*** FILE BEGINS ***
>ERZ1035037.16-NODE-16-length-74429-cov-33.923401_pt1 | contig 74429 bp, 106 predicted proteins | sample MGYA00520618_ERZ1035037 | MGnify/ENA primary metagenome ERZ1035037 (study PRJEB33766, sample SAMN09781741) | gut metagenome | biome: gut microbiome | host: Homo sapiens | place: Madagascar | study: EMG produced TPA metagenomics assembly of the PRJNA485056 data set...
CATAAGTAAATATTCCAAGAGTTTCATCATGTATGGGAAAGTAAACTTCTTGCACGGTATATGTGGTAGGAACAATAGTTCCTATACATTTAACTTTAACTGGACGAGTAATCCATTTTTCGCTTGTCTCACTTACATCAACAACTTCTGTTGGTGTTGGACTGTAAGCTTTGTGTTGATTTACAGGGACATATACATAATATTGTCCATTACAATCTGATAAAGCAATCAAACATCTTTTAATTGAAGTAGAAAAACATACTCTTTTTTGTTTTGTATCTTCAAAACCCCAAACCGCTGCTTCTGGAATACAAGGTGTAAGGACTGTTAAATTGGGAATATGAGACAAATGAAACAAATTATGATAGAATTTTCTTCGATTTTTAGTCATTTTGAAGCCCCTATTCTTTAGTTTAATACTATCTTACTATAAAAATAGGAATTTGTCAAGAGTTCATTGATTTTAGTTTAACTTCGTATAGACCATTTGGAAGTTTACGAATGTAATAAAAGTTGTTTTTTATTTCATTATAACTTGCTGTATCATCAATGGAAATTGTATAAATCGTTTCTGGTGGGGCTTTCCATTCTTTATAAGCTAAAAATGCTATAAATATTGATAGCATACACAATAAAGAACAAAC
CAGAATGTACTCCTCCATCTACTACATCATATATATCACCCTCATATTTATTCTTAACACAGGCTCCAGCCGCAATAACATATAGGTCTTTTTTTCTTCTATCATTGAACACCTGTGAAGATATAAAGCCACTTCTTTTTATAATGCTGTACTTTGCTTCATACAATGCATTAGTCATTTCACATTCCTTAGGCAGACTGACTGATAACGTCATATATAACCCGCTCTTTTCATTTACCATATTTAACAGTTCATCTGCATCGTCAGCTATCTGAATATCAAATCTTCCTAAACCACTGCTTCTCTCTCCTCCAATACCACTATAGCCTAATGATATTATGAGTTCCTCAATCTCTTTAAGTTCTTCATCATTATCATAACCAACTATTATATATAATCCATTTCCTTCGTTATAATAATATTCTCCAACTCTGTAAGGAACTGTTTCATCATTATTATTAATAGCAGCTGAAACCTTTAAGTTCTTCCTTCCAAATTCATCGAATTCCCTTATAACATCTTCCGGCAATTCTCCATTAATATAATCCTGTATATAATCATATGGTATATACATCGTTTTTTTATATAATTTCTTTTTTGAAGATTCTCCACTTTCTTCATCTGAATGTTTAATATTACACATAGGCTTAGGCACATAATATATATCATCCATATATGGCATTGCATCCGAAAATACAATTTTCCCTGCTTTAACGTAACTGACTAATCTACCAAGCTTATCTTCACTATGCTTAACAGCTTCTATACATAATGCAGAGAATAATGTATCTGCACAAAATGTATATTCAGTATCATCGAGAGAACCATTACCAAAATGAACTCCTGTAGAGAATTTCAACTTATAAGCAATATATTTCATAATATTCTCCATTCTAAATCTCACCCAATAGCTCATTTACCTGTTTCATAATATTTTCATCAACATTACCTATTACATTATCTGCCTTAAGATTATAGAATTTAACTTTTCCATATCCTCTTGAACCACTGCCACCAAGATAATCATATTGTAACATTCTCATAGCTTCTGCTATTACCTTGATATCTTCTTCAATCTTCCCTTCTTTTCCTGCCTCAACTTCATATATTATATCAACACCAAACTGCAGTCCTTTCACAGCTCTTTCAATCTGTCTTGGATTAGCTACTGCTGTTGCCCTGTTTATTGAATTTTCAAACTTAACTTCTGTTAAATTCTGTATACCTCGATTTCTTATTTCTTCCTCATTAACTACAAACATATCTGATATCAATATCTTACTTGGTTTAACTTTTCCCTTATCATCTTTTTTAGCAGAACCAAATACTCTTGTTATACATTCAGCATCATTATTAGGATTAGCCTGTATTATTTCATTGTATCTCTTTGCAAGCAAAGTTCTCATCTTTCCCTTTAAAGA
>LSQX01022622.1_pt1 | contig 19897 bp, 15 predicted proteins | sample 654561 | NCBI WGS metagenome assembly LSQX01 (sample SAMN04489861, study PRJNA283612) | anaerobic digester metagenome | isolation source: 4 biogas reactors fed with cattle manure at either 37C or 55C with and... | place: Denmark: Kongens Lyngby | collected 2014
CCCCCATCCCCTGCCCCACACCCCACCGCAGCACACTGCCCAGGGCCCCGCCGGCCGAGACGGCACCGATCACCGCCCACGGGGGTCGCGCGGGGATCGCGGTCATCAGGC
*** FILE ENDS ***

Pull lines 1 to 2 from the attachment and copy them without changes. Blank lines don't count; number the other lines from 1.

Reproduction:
>ERZ1035037.16-NODE-16-length-74429-cov-33.923401_pt1 | contig 74429 bp, 106 predicted proteins | sample MGYA00520618_ERZ1035037 | MGnify/ENA primary metagenome ERZ1035037 (study PRJEB33766, sample SAMN09781741) | gut metagenome | biome: gut microbiome | host: Homo sapiens | place: Madagascar | study: EMG produced TPA metagenomics assembly of the PRJNA485056 data set...
CATAAGTAAATATTCCAAGAGTTTCATCATGTATGGGAAAGTAAACTTCTTGCACGGTATATGTGGTAGGAACAATAGTTCCTATACATTTAACTTTAACTGGACGAGTAATCCATTTTTCGCTTGTCTCACTTACATCAACAACTTCTGTTGGTGTTGGACTGTAAGCTTTGTGTTGATTTACAGGGACATATACATAATATTGTCCATTACAATCTGATAAAGCAATCAAACATCTTTTAATTGAAGTAGAAAAACATACTCTTTTTTGTTTTGTATCTTCAAAACCCCAAACCGCTGCTTCTGGAATACAAGGTGTAAGGACTGTTAAATTGGGAATATGAGACAAATGAAACAAATTATGATAGAATTTTCTTCGATTTTTAGTCATTTTGAAGCCCCTATTCTTTAGTTTAATACTATCTTACTATAAAAATAGGAATTTGTCAAGAGTTCATTGATTTTAGTTTAACTTCGTATAGACCATTTGGAAGTTTACGAATGTAATAAAAGTTGTTTTTTATTTCATTATAACTTGCTGTATCATCAATGGAAATTGTATAAATCGTTTCTGGTGGGGCTTTCCATTCTTTATAAGCTAAAAATGCTATAAATATTGATAGCATACACAATAAAGAACAAAC